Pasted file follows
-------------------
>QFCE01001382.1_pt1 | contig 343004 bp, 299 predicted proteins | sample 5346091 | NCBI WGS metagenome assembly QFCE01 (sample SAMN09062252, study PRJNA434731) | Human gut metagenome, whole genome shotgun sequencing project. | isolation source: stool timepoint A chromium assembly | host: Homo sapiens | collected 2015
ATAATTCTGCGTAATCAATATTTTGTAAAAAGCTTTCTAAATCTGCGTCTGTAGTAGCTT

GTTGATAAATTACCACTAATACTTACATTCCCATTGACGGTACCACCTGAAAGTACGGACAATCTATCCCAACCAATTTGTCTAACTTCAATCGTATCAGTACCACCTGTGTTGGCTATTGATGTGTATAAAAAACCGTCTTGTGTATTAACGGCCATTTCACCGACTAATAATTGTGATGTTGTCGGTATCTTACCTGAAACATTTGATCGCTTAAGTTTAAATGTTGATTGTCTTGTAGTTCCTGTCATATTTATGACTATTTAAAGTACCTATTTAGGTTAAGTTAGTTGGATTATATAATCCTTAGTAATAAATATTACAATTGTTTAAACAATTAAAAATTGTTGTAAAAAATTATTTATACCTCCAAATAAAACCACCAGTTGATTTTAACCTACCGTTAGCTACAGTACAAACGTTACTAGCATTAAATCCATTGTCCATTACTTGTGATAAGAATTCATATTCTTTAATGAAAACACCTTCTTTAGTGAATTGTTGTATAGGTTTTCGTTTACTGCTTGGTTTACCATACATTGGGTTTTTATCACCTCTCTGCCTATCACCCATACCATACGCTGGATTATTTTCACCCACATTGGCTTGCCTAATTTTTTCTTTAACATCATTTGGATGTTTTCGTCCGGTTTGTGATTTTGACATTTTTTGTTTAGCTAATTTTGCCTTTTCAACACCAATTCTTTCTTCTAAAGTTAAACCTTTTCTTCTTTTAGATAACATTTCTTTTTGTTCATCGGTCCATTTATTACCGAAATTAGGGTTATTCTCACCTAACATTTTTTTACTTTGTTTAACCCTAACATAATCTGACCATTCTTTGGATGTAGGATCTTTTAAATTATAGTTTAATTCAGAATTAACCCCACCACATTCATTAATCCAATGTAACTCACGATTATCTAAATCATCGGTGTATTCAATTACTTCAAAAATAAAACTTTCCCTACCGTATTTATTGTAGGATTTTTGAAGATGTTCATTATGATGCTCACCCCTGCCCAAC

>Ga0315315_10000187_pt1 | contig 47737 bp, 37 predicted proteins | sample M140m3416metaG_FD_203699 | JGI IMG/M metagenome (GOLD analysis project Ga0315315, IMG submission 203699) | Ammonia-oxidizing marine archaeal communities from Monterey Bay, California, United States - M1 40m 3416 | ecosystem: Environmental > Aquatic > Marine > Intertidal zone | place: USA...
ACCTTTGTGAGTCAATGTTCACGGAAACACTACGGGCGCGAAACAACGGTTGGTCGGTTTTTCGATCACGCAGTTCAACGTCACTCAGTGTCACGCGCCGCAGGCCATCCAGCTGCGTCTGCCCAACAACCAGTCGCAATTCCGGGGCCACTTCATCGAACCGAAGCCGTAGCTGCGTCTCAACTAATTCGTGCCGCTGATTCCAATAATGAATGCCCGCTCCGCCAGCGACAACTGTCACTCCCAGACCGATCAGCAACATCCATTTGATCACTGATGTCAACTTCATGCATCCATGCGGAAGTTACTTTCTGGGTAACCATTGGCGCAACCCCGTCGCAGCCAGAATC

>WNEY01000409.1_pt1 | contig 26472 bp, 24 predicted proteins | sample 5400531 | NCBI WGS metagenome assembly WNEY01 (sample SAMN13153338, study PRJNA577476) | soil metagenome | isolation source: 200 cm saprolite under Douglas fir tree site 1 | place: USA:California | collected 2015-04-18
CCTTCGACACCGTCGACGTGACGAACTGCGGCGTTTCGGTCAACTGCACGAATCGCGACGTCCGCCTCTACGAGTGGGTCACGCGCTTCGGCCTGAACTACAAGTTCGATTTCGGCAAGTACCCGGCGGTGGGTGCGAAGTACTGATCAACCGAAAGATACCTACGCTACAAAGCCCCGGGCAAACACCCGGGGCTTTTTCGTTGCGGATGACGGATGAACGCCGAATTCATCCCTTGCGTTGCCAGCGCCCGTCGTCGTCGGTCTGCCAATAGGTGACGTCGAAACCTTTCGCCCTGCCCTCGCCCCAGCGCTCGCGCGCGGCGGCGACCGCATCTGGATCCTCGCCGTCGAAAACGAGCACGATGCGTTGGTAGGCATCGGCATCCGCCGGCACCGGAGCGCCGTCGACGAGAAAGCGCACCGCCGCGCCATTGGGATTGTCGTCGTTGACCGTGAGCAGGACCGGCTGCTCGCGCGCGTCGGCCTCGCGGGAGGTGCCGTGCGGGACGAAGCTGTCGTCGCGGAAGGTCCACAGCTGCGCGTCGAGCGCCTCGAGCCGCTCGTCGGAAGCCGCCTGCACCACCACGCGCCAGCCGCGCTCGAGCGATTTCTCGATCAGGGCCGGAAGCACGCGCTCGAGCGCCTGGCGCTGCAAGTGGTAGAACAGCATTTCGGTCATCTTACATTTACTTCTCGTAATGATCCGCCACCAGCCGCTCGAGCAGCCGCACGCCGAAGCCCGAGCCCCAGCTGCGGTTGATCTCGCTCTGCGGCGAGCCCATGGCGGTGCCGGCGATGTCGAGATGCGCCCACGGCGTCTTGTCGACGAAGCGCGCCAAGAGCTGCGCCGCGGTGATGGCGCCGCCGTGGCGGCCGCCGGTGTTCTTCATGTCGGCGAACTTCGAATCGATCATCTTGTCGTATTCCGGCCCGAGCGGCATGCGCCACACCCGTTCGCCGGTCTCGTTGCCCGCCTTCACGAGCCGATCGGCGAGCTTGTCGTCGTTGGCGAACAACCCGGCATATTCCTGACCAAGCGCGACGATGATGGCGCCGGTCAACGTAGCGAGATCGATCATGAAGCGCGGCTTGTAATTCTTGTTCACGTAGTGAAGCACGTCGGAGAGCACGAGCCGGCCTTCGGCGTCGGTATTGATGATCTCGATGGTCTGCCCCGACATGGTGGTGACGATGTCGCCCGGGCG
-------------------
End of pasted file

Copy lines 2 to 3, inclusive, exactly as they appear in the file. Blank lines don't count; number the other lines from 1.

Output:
ATAATTCTGCGTAATCAATATTTTGTAAAAAGCTTTCTAAATCTGCGTCTGTAGTAGCTT

GTTGATAAATTACCACTAATACTTACATTCCCATTGACGGTACCACCTGAAAGTACGGACAATCTATCCCAACCAATTTGTCTAACTTCAATCGTATCAGTACCACCTGTGTTGGCTATTGATGTGTATAAAAAACCGTCTTGTGTATTAACGGCCATTTCACCGACTAATAATTGTGATGTTGTCGGTATCTTACCTGAAACATTTGATCGCTTAAGTTTAAATGTTGATTGTCTTGTAGTTCCTGTCATATTTATGACTATTTAAAGTACCTATTTAGGTTAAGTTAGTTGGATTATATAATCCTTAGTAATAAATATTACAATTGTTTAAACAATTAAAAATTGTTGTAAAAAATTATTTATACCTCCAAATAAAACCACCAGTTGATTTTAACCTACCGTTAGCTACAGTACAAACGTTACTAGCATTAAATCCATTGTCCATTACTTGTGATAAGAATTCATATTCTTTAATGAAAACACCTTCTTTAGTGAATTGTTGTATAGGTTTTCGTTTACTGCTTGGTTTACCATACATTGGGTTTTTATCACCTCTCTGCCTATCACCCATACCATACGCTGGATTATTTTCACCCACATTGGCTTGCCTAATTTTTTCTTTAACATCATTTGGATGTTTTCGTCCGGTTTGTGATTTTGACATTTTTTGTTTAGCTAATTTTGCCTTTTCAACACCAATTCTTTCTTCTAAAGTTAAACCTTTTCTTCTTTTAGATAACATTTCTTTTTGTTCATCGGTCCATTTATTACCGAAATTAGGGTTATTCTCACCTAACATTTTTTTACTTTGTTTAACCCTAACATAATCTGACCATTCTTTGGATGTAGGATCTTTTAAATTATAGTTTAATTCAGAATTAACCCCACCACATTCATTAATCCAATGTAACTCACGATTATCTAAATCATCGGTGTATTCAATTACTTCAAAAATAAAACTTTCCCTACCGTATTTATTGTAGGATTTTTGAAGATGTTCATTATGATGCTCACCCCTGCCCAAC